oso mudslide

P2 JIM CAVIEZEL & ANDY BROWN (Oso Mudslide Foundation)
KIRO FM RADIO

Here’s Part 2. Part 1 is here.

The rundown:

  • What role Jim’s faith plays in his involvement with this relief.
  • “Do unto others as you would have them do unto you.”
  • While Jim was growing up in Conway, his whole basement was demolished because of flooding. 
  • You can tell he genuinely loves his close friends.
  • He also has dear friends from the Special Forces and those who fought in the Korangal Valley. One of them was killed in Fellujah.
  • He admires their spirit. They don’t leave their comrades behind and he doesn’t leave his community behind.
  • When asked how it felt to know that Jim (who is stereotyped because he’s in the Hollywood industry <~ self-explanatory) was involved in something like this, Andy said he wasn’t very surprised. Jim has always been in touch and has donated to his community before. Andy has never doubted Jim whenever he feels like he needs a call. 
  • Apparently, he and Jaymie (sp?) are the ones who kept Jim’s ego in check when they were kids.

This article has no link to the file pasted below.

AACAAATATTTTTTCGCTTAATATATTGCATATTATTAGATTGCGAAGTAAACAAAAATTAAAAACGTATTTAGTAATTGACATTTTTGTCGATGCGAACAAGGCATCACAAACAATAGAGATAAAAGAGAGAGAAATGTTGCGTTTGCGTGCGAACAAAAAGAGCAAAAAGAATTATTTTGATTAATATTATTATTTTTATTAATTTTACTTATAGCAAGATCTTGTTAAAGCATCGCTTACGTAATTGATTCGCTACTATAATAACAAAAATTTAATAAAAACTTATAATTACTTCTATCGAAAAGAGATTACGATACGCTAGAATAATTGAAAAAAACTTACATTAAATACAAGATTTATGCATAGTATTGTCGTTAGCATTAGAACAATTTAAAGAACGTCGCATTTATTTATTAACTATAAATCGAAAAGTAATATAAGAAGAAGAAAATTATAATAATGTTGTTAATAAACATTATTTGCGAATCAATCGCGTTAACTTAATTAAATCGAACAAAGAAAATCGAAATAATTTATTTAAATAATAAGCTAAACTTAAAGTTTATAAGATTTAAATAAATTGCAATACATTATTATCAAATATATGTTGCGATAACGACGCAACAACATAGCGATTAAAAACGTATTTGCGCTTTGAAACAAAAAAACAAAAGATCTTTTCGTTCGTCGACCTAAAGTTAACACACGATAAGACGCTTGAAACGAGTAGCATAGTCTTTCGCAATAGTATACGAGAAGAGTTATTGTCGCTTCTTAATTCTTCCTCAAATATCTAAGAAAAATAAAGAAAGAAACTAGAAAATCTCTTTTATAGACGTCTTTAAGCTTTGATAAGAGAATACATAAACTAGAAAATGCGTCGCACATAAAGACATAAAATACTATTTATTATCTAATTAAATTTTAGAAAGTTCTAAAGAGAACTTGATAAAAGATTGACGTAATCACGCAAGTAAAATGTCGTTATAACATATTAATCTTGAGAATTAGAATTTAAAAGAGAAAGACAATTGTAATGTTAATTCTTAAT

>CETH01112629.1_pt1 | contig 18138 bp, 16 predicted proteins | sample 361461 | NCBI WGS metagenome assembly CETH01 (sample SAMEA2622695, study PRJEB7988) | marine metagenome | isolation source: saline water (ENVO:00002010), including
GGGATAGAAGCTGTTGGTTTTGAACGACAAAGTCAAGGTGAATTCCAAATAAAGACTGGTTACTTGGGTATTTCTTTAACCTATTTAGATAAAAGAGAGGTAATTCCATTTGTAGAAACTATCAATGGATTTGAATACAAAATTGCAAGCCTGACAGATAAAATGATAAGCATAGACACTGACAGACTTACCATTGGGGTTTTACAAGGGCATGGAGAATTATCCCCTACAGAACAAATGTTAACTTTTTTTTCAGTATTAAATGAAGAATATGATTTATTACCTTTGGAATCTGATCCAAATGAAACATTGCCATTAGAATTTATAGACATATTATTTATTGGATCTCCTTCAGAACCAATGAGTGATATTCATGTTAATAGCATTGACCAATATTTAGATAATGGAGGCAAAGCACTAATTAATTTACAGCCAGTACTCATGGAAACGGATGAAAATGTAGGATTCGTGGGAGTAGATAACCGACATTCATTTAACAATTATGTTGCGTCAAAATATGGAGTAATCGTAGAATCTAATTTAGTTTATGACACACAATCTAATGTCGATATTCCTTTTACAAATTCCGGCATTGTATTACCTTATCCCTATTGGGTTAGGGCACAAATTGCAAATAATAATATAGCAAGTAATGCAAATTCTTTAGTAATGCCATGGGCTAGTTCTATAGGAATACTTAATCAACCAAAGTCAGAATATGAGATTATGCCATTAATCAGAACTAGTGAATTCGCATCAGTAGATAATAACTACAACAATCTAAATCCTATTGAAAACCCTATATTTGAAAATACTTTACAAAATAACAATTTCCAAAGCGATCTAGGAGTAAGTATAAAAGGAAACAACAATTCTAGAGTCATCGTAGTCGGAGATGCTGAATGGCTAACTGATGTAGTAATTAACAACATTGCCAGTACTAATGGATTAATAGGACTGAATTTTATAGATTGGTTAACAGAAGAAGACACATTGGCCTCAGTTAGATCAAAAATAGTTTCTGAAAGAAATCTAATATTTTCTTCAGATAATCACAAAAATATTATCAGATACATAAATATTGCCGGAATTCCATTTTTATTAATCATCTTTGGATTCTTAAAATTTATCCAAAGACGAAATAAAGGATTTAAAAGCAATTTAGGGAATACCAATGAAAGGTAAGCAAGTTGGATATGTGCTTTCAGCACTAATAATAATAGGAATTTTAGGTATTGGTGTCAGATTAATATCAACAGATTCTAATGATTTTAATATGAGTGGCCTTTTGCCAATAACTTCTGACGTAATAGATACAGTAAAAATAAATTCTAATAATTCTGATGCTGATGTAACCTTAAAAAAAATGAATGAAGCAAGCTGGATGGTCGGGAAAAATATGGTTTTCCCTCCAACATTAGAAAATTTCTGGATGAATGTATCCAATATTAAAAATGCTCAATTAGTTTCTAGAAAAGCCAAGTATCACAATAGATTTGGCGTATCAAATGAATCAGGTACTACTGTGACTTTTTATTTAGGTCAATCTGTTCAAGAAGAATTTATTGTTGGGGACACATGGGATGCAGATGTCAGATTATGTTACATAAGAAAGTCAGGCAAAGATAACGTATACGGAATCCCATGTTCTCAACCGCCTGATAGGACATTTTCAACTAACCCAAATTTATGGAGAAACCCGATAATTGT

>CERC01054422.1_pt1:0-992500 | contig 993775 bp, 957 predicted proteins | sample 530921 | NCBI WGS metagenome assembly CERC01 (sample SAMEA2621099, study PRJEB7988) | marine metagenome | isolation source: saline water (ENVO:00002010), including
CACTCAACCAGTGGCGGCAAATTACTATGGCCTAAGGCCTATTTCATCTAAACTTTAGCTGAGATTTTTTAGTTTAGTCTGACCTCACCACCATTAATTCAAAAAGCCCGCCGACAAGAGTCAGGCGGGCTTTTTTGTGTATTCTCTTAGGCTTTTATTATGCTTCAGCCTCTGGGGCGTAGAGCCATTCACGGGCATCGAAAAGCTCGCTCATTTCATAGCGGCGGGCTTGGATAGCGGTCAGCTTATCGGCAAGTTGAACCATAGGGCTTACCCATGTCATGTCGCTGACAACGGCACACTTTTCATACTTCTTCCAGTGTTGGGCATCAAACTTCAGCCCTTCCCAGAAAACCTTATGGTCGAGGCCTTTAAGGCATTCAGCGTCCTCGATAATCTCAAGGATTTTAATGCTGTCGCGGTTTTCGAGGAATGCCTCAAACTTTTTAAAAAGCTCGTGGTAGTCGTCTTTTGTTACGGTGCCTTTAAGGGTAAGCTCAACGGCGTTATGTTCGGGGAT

REMAINS OF THE FALL  A resident walks through a debris field Monday in the wake of a massive landslide in Oso, Washington state.  At least 14 people are dead and 176 missing after a mile-wide swath of mountainside essentially turned into “quicksand” and cascaded onto the valley below.  The area has had double its normal rainfall in recent weeks; more rain is forecast for today. (Photo: Genna Martin / The Herald via AP / USA Today; caption via USAT)

Rescuers keep searching despite overwhelming obstacles

(Photo: Ted S. Warren / Pool via AP)

Authorities announced Thursday night that the official death toll after Saturday’s mudslide in Oso, Wash. had risen to 17, but warned that the total number of victims was likely to increase. The rescuers, many of whom are volunteers who hold other jobs, have vowed to remain at the site of the slide until they are no longer needed.

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Washington Mudslide: Learn how to help

Donations have been pouring in to help victims whose homes were destroyed in the landslide that ripped through Oso, Wash. The disaster could end up being one of the worst in Washington state’s history. So far at least 25 people have died and officials say the 90 people who are still missing are unlikely to have survived. Volunteers are working around the clock to feed, clothe and house those who have been displaced.

We’ve compiled a list of organizations that are accepting donations. See how you can help.